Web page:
It all feels like a bit of a blur right now but, when rumours first surfaced yesterday that BBC Three would be facing the chop due to a lack of viewing figures and budgetary reasons, I could not help but let out a sigh of relief, as well as a sincerely joyous cheer.
Now that it has been confirmed, I cannot help but get a little giddy.
You see, I’ve never been a fan of the likes of Gavin and Stacey, Torchwood, or Him & Her, but I accepted that many people do indeed enjoy these shows, and I have no qualms with that; each to their own and all that.
However, whenever I hear about a new BBC Three show, my immediate thoughts are that it’s probably puerile and infantile tripe. I know, such sweeping generalisations are oftentimes bad (and arrogant) but, under the circumstances of recent years, I think it’s fair to make such a statement. Why? Well, let’s have a look at that, shall we?
The comedy sketch troupe, known as Pappy’s, is comprised of Ben Clark, Matthew Crosby and Tom Parry. They are frequent performers at Edinburgh Fringe Festival, amongst other prestigious comedy circuits, so you would expect a sitcom smothered in their names to be, at the very least, funny.
You would be wrong to presume this.
Badults is an embarrassing portrayal of three insufferable “men” in their attempts to cling onto their fleeting youth. Rammed full with lazy and predictable gags; uninspired, two-dimensional characters; and the kind of vulgarity you’d expect from a prepubescent boy, Badults epitomises everything that is wrong with broad comedies – not that they have any redeemable features anyway…
Comedy shows of late
Badults is just the icing on the cake though, for BBC Three seems to have a habit of mass-producing these lacklustre comedies. From Lee Nelson’s Well Good Show to Bad Education, the general tactic employed seems to be to shout about how random they are with the tact of a proverbial bull in a china shop.
In broad strokes, they’re the lowest common denominator, void of sustenance and any real witticism. Compare that to crowning gems such as The Office, in which we’re treated to [what feels like] real life stories with a comedic edge, BBC Three’s motives are questionable when the same tired old gags are force-fed to the viewer for the sheer sake of it.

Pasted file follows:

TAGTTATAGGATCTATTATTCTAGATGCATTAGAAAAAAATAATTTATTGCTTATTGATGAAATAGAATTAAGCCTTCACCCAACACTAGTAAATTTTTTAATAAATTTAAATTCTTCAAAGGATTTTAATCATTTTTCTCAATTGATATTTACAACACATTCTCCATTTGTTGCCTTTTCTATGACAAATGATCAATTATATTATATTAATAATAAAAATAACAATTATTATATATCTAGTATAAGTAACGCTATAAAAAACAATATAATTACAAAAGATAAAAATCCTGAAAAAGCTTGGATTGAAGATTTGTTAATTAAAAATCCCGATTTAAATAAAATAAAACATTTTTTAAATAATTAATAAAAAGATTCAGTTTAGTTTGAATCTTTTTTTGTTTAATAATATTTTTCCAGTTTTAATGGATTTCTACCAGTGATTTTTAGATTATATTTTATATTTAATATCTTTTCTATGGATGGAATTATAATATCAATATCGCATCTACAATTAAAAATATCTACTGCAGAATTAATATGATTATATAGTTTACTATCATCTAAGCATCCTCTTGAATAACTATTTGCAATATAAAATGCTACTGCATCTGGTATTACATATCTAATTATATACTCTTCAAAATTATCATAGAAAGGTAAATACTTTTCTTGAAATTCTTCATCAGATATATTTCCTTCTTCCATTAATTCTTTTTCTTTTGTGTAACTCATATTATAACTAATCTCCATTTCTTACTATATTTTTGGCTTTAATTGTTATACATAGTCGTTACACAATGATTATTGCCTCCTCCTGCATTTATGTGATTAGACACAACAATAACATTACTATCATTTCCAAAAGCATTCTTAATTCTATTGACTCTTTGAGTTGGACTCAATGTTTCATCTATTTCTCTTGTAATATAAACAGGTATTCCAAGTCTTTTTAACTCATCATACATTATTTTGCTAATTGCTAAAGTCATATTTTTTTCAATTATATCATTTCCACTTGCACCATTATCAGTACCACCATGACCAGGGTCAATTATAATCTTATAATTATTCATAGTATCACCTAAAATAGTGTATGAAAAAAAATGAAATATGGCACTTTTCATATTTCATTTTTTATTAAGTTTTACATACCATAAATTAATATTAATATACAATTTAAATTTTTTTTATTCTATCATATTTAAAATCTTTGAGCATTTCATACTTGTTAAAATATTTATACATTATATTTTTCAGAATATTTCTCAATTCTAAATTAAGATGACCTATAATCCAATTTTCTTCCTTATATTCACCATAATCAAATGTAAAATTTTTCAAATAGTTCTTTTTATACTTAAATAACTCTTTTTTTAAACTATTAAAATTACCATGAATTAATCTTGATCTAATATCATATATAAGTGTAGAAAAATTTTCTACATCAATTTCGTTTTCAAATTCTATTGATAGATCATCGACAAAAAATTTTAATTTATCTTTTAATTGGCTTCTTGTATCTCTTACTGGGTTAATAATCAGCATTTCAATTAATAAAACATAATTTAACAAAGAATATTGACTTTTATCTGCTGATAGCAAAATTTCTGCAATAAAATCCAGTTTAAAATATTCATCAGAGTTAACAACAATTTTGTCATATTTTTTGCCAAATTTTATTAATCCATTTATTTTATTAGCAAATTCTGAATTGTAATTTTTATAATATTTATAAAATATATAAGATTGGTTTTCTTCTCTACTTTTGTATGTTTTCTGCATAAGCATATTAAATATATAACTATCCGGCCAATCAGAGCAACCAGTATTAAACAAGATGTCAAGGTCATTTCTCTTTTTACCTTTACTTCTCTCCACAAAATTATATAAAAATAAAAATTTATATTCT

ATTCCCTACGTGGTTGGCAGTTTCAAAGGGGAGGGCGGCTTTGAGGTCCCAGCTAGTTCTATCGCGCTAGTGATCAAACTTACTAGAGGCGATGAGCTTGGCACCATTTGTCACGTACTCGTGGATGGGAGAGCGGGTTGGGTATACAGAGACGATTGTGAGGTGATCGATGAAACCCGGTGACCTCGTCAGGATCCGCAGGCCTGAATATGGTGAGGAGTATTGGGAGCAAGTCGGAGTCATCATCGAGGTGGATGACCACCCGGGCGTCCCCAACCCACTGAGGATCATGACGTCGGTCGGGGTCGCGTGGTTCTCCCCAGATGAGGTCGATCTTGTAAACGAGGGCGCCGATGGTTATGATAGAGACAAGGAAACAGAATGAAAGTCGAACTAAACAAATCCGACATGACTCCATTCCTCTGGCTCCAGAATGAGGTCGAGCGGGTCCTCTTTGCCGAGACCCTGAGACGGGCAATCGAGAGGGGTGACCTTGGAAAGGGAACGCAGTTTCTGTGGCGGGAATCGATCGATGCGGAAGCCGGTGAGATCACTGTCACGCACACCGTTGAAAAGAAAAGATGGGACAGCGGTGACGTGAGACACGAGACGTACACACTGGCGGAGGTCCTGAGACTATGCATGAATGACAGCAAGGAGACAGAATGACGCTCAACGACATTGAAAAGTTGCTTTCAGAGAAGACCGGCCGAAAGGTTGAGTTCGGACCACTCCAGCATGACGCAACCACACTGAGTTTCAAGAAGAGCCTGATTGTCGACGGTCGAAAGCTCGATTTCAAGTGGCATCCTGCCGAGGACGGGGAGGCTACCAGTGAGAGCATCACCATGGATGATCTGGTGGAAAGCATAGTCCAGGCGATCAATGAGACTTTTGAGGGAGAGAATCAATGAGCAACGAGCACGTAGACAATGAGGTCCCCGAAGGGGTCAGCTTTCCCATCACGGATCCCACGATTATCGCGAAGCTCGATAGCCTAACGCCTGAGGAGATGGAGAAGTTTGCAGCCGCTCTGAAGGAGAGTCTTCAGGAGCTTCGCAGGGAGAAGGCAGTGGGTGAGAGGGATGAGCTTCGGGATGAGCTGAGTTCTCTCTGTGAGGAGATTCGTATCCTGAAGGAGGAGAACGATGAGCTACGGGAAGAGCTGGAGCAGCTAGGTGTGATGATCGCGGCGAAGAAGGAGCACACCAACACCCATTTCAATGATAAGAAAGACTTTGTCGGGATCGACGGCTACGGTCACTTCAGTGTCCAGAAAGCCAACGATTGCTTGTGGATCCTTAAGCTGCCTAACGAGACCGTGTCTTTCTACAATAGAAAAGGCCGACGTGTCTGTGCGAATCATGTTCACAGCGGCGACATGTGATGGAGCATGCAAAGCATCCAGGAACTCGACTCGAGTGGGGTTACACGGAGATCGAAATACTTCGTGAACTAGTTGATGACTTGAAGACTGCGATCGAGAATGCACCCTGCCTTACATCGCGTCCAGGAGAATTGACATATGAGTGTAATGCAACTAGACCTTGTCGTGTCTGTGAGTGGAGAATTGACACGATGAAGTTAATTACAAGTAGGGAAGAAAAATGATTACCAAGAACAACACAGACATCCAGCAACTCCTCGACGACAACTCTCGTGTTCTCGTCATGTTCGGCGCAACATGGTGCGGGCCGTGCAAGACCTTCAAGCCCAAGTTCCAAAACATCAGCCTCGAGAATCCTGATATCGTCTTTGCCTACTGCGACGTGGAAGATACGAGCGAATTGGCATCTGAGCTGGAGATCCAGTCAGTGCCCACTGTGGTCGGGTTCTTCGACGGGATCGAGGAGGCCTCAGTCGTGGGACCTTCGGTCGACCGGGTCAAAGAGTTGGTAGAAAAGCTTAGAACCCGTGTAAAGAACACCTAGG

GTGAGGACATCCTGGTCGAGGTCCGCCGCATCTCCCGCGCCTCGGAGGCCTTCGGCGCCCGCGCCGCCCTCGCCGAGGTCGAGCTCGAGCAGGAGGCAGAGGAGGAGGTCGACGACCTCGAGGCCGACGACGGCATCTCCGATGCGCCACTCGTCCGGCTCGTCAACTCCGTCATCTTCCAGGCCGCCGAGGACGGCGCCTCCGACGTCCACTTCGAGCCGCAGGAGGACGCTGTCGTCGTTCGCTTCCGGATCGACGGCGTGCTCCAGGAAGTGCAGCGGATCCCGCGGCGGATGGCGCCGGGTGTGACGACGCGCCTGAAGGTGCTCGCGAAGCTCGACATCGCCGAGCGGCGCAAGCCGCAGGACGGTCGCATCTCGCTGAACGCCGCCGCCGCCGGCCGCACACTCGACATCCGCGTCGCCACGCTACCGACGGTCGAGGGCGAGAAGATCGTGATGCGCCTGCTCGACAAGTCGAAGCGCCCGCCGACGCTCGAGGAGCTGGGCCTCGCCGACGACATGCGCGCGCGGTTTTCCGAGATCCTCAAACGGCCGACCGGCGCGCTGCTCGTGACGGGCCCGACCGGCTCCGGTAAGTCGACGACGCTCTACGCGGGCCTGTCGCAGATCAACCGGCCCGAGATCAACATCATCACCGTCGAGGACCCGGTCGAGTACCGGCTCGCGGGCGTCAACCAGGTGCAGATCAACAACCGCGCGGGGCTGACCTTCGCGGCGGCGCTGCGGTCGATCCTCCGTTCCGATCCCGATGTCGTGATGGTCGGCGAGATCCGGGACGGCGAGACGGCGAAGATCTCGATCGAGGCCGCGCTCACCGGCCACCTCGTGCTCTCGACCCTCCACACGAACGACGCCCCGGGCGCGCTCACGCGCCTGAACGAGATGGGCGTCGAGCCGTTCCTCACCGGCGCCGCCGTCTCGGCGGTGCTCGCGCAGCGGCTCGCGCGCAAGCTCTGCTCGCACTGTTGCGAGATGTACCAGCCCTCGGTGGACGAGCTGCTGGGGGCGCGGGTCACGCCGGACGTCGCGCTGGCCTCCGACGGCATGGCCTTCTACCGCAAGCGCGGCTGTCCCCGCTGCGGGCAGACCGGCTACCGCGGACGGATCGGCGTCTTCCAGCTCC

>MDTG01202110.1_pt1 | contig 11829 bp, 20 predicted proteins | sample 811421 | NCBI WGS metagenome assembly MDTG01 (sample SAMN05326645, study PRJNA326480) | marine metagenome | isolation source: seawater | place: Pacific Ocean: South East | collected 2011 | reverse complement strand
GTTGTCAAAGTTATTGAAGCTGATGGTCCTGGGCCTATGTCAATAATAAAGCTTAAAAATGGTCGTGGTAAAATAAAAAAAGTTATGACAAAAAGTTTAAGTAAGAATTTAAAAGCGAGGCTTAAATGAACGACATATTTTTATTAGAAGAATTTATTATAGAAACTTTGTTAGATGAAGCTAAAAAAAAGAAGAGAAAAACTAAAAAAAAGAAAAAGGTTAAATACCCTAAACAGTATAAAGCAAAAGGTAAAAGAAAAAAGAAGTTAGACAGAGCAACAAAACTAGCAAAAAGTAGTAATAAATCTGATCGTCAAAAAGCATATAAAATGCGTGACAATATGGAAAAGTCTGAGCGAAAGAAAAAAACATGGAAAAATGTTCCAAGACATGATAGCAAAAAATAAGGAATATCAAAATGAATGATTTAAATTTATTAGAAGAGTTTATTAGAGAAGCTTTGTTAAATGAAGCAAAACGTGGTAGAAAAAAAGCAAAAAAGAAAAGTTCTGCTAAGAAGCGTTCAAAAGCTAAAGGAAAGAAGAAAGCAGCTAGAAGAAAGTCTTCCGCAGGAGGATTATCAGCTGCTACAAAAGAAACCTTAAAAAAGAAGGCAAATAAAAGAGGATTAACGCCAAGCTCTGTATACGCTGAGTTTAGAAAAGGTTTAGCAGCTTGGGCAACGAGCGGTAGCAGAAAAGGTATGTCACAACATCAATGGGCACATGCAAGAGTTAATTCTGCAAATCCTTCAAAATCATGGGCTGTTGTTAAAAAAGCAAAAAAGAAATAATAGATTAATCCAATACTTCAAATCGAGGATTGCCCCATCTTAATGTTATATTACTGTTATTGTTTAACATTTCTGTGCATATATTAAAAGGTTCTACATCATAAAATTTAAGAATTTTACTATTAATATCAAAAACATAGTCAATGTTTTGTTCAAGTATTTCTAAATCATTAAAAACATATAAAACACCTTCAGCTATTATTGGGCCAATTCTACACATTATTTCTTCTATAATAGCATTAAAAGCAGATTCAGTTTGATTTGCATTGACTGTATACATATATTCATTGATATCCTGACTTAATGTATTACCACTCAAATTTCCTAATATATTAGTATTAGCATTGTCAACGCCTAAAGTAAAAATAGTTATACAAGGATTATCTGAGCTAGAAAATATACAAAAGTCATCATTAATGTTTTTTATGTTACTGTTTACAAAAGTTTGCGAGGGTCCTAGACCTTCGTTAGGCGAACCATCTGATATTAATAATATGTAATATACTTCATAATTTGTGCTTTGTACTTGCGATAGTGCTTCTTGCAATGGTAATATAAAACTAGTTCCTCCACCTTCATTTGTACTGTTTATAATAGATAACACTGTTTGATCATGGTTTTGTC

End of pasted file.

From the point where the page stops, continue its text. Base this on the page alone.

British humour has held a reputation for being ahead of the curve for many years, yet now I feel it is more appropriately associated with catch phrases and exaggerated caricatures than anything else.
Dystopian Reality Television
Unfunny comedies aren’t the only thing BBC Three broadcasts though. Have you ever watched Snog, Marry, or Avoid? Don’t.
In essence, it’s a vacuous show in which a vacuous presenter finds a vacuous member of public and reduces their worth solely to appearances. Vacuously. Heavy layers of makeup and fake tan are wiped clean from the participant’s body and redistributed a bit more conservatively. The participant also gets a haircut. That’s about it.
There’s also Don’t Tell the Bride, in which a dim-witted groom to be is put in charge of ruining his vile fiancé’s dream wedding and Sun, Sex and Suspicious Parents, which is essentially a chance for intrusive parents to watch their children come of age in clubbing hot spots.
All in all, I can’t shake the feeling that these sorts of shows make us Brits out to be terrible human beings.
Perhaps I’m being unfair. Perhaps the reason I resent BBC Three so much is because I’m not the target demographic. However, this then begs the question as to what their target demographic actually is…
Reruns of Family Guy and American Dad at 11pm are all fun and games, but what value does the platform actually offer?
I suppose there’s no sense in getting worked up about it because, come 2015, it will be gone and we’ll be ever so slightly better off without it.